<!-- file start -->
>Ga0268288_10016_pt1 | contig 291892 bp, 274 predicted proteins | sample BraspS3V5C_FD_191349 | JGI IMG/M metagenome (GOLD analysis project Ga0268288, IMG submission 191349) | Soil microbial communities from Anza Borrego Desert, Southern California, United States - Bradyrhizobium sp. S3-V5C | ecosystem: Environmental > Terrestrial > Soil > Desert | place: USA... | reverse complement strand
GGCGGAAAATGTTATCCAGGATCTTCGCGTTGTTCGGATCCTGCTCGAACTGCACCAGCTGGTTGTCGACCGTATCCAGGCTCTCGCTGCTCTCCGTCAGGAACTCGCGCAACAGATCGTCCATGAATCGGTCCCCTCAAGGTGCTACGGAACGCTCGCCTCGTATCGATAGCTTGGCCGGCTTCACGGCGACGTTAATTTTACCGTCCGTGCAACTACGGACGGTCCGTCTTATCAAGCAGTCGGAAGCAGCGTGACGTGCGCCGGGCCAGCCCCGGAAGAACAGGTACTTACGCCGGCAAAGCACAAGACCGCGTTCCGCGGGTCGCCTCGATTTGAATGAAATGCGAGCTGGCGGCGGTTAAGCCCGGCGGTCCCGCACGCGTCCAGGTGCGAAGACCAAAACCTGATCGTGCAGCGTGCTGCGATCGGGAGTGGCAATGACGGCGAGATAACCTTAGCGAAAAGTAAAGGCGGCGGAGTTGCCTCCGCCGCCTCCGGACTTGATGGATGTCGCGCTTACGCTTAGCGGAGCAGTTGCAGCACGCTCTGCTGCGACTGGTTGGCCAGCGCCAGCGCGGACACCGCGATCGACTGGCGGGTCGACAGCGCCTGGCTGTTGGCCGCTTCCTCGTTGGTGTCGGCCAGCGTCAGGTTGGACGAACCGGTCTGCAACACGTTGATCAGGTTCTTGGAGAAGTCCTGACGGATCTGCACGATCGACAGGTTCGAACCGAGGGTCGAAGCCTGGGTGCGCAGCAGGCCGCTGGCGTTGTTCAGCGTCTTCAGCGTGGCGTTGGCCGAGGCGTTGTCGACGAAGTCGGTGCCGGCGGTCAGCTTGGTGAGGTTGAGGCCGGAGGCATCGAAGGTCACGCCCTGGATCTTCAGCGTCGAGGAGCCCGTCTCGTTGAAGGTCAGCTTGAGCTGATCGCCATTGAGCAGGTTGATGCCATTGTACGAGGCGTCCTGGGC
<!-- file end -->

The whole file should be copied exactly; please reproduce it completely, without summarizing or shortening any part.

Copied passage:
>Ga0268288_10016_pt1 | contig 291892 bp, 274 predicted proteins | sample BraspS3V5C_FD_191349 | JGI IMG/M metagenome (GOLD analysis project Ga0268288, IMG submission 191349) | Soil microbial communities from Anza Borrego Desert, Southern California, United States - Bradyrhizobium sp. S3-V5C | ecosystem: Environmental > Terrestrial > Soil > Desert | place: USA... | reverse complement strand
GGCGGAAAATGTTATCCAGGATCTTCGCGTTGTTCGGATCCTGCTCGAACTGCACCAGCTGGTTGTCGACCGTATCCAGGCTCTCGCTGCTCTCCGTCAGGAACTCGCGCAACAGATCGTCCATGAATCGGTCCCCTCAAGGTGCTACGGAACGCTCGCCTCGTATCGATAGCTTGGCCGGCTTCACGGCGACGTTAATTTTACCGTCCGTGCAACTACGGACGGTCCGTCTTATCAAGCAGTCGGAAGCAGCGTGACGTGCGCCGGGCCAGCCCCGGAAGAACAGGTACTTACGCCGGCAAAGCACAAGACCGCGTTCCGCGGGTCGCCTCGATTTGAATGAAATGCGAGCTGGCGGCGGTTAAGCCCGGCGGTCCCGCACGCGTCCAGGTGCGAAGACCAAAACCTGATCGTGCAGCGTGCTGCGATCGGGAGTGGCAATGACGGCGAGATAACCTTAGCGAAAAGTAAAGGCGGCGGAGTTGCCTCCGCCGCCTCCGGACTTGATGGATGTCGCGCTTACGCTTAGCGGAGCAGTTGCAGCACGCTCTGCTGCGACTGGTTGGCCAGCGCCAGCGCGGACACCGCGATCGACTGGCGGGTCGACAGCGCCTGGCTGTTGGCCGCTTCCTCGTTGGTGTCGGCCAGCGTCAGGTTGGACGAACCGGTCTGCAACACGTTGATCAGGTTCTTGGAGAAGTCCTGACGGATCTGCACGATCGACAGGTTCGAACCGAGGGTCGAAGCCTGGGTGCGCAGCAGGCCGCTGGCGTTGTTCAGCGTCTTCAGCGTGGCGTTGGCCGAGGCGTTGTCGACGAAGTCGGTGCCGGCGGTCAGCTTGGTGAGGTTGAGGCCGGAGGCATCGAAGGTCACGCCCTGGATCTTCAGCGTCGAGGAGCCCGTCTCGTTGAAGGTCAGCTTGAGCTGATCGCCATTGAGCAGGTTGATGCCATTGTACGAGGCGTCCTGGGC